What is more likely: That an American entrepreneur will look for an early exit strategy to live the good life in Europe or that a French impresario will consider giving up a dinner invitation to Pierre Gagnaire (one of the World’s best restaurants) for a meeting with potential investors?

As absurd as the question seems, that is the tone of the debate going on among the readers of celebrity-entrepreneurs Michael Arrington (Joie De Vivre: The Europeans Are Out To Lunch) and Loic Le Meur (Should Michael Arrington Be Invited At LeWeb Next Year). The word battle, taking place across blogs posts, comments, twitter messages continues to scale as people are quick to join sides and it seems there are only two ways of being an entrepreneur: you either kill yourself building a company and sacrifice all immediate personal satisfaction or give up trying to be successful in the business world but discover the joys of life.

What most people engaged in this debate are not recognizing (and I’ll admit I haven’t finished reading all comments/posts) is that everyone is really advocating the liberal ideology, where individual success is what matters the most. One could even judge from recent events, that individuals may feel entitled to succeed at the expense of others.

The American entrepreneurial spirit, driven by hyper-competition will not hesitate to take every opportunity to grow a business, which would be great if the ultimate objective of such business was to enhance the life of all the people that depend on it. But too many times we’ve seen greed triumph over the high ideals of the early capitalists, leading to an early sell without concern (more on this from Matthew Ingram) for long term prosperity. However, a life style without such ambition may lead to stagnation. Feeling entitled to long lunches, 35-hour weeks without producing the output that the world needs to overcome the current crisis, may be just as damaging, though.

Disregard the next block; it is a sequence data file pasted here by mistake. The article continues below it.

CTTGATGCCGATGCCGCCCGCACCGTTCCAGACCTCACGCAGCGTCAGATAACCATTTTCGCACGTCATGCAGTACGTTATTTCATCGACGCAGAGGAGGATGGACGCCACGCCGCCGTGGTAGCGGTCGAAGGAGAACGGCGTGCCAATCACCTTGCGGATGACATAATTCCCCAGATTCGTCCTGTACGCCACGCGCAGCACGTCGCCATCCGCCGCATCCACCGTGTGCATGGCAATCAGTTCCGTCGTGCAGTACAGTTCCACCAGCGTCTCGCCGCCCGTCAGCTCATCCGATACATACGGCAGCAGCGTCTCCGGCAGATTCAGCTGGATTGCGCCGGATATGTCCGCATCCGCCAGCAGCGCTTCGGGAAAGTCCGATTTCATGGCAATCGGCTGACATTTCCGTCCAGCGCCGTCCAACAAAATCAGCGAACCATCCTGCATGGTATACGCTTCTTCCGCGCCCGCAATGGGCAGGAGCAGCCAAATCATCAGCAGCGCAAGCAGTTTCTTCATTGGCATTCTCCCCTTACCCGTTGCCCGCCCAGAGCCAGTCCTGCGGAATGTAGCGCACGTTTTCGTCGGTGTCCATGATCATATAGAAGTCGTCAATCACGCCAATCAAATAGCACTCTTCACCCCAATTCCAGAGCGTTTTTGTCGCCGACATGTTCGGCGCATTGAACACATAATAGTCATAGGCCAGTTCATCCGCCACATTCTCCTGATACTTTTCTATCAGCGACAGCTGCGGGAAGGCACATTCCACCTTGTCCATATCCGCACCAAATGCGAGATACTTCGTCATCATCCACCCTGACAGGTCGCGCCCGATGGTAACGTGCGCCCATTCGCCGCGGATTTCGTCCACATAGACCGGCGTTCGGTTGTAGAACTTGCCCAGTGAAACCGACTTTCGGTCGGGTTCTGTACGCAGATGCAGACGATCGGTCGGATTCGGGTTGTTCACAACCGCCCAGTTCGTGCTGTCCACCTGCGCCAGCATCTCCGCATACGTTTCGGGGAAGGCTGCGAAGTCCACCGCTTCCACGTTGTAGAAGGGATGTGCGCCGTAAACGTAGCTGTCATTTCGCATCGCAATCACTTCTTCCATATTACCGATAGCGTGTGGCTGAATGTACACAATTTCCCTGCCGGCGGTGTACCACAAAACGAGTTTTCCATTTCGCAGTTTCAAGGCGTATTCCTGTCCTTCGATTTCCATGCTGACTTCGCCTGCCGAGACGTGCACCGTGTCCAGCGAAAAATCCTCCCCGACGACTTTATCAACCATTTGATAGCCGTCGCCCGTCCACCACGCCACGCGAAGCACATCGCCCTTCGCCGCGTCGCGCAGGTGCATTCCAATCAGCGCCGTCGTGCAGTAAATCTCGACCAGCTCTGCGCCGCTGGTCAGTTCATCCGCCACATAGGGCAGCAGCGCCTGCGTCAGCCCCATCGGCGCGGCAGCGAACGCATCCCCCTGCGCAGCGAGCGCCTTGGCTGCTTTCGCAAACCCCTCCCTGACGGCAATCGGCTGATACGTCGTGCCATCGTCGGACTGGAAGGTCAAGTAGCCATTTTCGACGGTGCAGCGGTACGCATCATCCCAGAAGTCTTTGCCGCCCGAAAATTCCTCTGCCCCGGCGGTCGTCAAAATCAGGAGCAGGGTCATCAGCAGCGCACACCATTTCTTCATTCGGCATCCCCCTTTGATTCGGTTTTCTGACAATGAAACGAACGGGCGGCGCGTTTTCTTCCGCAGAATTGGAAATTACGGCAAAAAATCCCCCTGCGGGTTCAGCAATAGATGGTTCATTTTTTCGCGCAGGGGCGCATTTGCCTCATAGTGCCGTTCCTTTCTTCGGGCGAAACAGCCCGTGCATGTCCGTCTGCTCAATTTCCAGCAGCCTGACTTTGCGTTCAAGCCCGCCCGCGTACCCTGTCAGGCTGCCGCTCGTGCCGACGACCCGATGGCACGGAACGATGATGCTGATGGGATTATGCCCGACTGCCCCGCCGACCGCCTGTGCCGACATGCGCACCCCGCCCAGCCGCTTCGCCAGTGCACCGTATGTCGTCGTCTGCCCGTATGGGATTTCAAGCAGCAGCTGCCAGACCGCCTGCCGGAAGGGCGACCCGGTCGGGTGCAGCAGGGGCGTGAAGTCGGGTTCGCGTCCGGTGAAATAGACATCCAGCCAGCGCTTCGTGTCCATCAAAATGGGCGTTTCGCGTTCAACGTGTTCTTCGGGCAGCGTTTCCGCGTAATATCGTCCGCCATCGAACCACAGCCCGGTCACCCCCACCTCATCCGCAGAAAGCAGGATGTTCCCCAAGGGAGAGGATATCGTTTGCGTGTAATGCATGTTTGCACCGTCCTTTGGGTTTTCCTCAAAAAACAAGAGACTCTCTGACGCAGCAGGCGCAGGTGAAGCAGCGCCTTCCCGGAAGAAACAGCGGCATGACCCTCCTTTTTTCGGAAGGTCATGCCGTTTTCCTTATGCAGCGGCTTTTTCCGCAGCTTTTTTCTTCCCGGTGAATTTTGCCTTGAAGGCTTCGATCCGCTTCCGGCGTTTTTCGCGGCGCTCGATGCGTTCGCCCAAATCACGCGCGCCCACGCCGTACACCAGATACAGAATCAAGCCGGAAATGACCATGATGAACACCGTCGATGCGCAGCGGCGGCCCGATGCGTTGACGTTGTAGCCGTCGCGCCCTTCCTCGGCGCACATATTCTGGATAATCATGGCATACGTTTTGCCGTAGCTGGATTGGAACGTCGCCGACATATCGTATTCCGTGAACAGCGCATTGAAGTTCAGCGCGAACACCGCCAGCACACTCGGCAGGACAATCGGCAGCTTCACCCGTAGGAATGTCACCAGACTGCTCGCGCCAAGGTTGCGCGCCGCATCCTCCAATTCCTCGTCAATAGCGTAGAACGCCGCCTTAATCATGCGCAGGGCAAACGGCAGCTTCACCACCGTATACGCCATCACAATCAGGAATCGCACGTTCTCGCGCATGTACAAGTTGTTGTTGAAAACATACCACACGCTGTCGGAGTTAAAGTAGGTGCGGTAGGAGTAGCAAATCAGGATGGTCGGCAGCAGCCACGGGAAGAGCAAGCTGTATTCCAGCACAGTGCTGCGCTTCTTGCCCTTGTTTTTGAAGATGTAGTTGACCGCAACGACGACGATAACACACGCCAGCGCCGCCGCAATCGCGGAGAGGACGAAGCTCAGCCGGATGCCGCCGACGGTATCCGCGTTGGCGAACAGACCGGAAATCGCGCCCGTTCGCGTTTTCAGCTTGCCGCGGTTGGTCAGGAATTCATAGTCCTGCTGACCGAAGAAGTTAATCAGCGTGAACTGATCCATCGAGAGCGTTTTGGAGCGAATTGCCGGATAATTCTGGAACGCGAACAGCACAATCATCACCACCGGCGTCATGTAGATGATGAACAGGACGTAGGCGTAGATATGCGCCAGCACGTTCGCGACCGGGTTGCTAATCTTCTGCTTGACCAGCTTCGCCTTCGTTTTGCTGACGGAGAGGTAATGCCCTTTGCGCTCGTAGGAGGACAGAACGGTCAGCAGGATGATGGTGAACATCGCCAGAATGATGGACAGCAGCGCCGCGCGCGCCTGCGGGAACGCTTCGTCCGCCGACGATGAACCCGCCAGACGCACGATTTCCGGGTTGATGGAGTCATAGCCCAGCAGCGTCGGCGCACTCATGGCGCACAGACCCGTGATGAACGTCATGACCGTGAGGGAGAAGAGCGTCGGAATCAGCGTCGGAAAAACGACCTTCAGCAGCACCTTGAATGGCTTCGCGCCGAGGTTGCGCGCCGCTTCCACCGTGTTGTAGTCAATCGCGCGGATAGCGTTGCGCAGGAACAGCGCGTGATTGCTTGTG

In past posts I’ve explored the relationship between growing cities and their hunger for an accelerated rhythm. I’ve also quietly considered what is it that everyone wishes in the long term. Why are people attracted to quiet, relaxed retreats away from the fast-lived scene of the big cities?

It seems to me that putting the individual ahead of the collective is the cause of problems in any case. If the entrepreneur was every bit as considered when selling the business as he was while building the business, accounting not only for individual pay-out but overall society impact… and every citizen just as concerned for overall output, even at the expense of personal gratification we may have a new entrepreneurial spirit for our post-bonanza era.